What is weaning – and how do I do it?

With the help of GP Dr Philippa Kaye, we talk you through when and how to begin weaning, and reveal how other mums do it

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What does weaning mean?

In the UK we use the term weaning to mean moving your baby from milk to solid food.

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We also talk about weaning your baby from breast to bottle or even weaning your baby off a dummy. It’s all about big steps in your child’s development – moving her from something she’s become used to, on to a new way. 

In America, the word weaning is generally used to mean moving your baby from breastfeeding to bottle or cup feeding.

“Parents often find weaning confusing, especially working out when and how to start, and what to start with,” says GP Dr Philippa Kaye.

“When you start weaning your baby, he will initially only be taking small amounts of food. Weaning teaches him how to swallow food and introduces him to a wide variety of tastes, but most of his nutritional needs will still be met by breast or formula milk.

“So start slowly, with perhaps one meal a day, and gradually work up to three meals.”

When should you start to wean?

“Weaning should start at around six months old,” says Dawn Kelly, a health visitor. “This gives a baby’s digestive system time to develop so that she can cope with solid foods, be able to chew, swallow properly and pick up food.

“If you think your baby is ready earlier, speak to your health visitor or doctor, but never introduce solids before 17 weeks.”

How do you start weaning?

“You can either give your baby soft, runny purees at first, or do baby-led weaning, where your baby feeds himself right from the start of weaning – so no spoons or purees, just soft, easy to hold adult food, just as you would eat it,” says Dr Kaye.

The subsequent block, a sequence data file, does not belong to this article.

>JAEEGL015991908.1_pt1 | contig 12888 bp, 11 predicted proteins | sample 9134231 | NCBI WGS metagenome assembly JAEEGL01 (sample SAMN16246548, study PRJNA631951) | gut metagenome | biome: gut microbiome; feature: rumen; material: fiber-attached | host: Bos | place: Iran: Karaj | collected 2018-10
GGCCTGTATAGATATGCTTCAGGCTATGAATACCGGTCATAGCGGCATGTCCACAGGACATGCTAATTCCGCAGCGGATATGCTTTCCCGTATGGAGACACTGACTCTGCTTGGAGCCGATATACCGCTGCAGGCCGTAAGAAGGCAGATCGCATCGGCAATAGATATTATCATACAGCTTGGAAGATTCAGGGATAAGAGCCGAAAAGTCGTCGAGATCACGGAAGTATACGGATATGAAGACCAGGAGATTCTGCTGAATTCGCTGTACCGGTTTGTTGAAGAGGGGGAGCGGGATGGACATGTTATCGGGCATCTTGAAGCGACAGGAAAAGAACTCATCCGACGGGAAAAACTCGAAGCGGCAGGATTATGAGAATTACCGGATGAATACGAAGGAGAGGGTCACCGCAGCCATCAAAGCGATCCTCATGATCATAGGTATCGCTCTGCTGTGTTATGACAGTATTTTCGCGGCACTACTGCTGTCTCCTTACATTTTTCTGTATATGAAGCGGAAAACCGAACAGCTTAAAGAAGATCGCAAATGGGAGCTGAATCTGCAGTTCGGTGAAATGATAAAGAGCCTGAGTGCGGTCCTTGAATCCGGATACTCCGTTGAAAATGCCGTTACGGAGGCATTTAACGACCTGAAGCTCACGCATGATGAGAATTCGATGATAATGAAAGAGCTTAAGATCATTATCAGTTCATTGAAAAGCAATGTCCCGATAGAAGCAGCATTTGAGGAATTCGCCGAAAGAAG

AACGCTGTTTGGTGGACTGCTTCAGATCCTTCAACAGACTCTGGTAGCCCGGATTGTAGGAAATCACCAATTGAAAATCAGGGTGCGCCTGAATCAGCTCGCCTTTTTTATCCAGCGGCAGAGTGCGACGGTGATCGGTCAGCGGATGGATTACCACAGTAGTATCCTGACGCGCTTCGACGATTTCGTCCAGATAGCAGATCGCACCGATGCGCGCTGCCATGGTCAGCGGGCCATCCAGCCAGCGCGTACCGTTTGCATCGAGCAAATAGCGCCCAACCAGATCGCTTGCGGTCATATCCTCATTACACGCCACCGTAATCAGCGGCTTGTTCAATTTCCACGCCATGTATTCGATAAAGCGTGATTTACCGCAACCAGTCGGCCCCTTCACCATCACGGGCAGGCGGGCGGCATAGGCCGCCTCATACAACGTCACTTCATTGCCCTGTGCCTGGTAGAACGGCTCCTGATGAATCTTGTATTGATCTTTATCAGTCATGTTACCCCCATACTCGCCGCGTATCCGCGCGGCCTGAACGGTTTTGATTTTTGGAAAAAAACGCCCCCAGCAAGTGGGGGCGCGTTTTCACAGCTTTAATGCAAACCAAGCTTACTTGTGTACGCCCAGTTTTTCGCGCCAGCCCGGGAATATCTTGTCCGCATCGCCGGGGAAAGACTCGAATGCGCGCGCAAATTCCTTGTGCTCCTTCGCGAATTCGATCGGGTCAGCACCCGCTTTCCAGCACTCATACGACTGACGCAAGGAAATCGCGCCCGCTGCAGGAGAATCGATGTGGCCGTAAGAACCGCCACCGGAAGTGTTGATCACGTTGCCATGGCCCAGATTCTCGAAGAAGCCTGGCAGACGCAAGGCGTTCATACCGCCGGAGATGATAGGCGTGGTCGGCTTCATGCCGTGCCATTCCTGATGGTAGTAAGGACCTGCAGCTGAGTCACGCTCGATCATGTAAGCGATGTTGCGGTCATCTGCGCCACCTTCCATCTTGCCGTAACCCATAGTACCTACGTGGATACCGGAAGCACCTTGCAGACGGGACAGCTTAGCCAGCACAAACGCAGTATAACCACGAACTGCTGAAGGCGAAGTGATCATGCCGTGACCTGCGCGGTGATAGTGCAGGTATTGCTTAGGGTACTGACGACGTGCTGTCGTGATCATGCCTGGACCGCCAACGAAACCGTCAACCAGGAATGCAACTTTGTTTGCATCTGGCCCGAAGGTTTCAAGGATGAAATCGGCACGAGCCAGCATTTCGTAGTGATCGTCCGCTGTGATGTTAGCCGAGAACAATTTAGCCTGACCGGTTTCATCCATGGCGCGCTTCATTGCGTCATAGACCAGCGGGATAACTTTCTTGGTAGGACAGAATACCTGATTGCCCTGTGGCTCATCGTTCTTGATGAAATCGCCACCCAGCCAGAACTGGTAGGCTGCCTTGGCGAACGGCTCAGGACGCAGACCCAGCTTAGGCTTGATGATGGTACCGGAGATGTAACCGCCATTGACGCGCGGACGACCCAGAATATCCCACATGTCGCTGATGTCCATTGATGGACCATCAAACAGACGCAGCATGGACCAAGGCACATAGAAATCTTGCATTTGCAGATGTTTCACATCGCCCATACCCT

“If you’re going to use purees, then it’s usual to start with baby rice mixed with breast or formula milk, or simple fruit and vegetable purees made of steamed fruit or vegetables which are then blended to a smooth consistency, perhaps with some breast or formula milk added.

“You can cook purees in large batches and freeze in small amounts, but remember not to add salt or sugar.

“Introduce one food at a time; this will help you spot if your baby has a reaction to a particular food.”

You tell us: Purees, baby led weaning or both?

  • 9% of you do baby-led weaning exclusively
  • 31% do a mixture of both
  • 60% use purees only

Mums share their weaning stories

MrsG25 has decided to try the baby-led route: “We went straight in with baby led weaning at 6 months and it’s terrifying but you both  soon get used to the gagging and baby will quickly learn.

“Luke is nearly 7 months and hasn’t gagged on anything today! I offer boiled veg, he especially loves broccoli. Toast, scrambled egg, sandwiches with cream cheese, he had an egg mayo sandwich the other day and loved it!

“We have done macaroni cheese (with penne pasta) tortellini, the contents of a fajita but not spicy of course! Raw veggies like cucumber and pepper. If you peel and chop an apple you can microwave it for 30/60 seconds to soften it up.

“With BLW they can eat whatever you eat just watch the salt! I’ve avoided some things like spag bol and baked beans for now because I want to know for sure he can swallow and chew but I think those are things we will try next week!”

While summer_76 is starting a little early with purees: ‘I am just about getting grips with this weaning malarky,” she shares.

“To start, I was giving the bottle just before but now toby really just wants food so I am giving :

  • 5am – 6oz
  • 8am – porridge
  • 12noon – puree and dessert
  • 3.30 – 4oz
  • 5.30 – puree and dessert
  • 6.30 – pre-bedtime milk 5 oz then bath
  • 7pm – thick milk about 5 oz.

“He is 5 months and a hefty 21lbs and LOVES food!”

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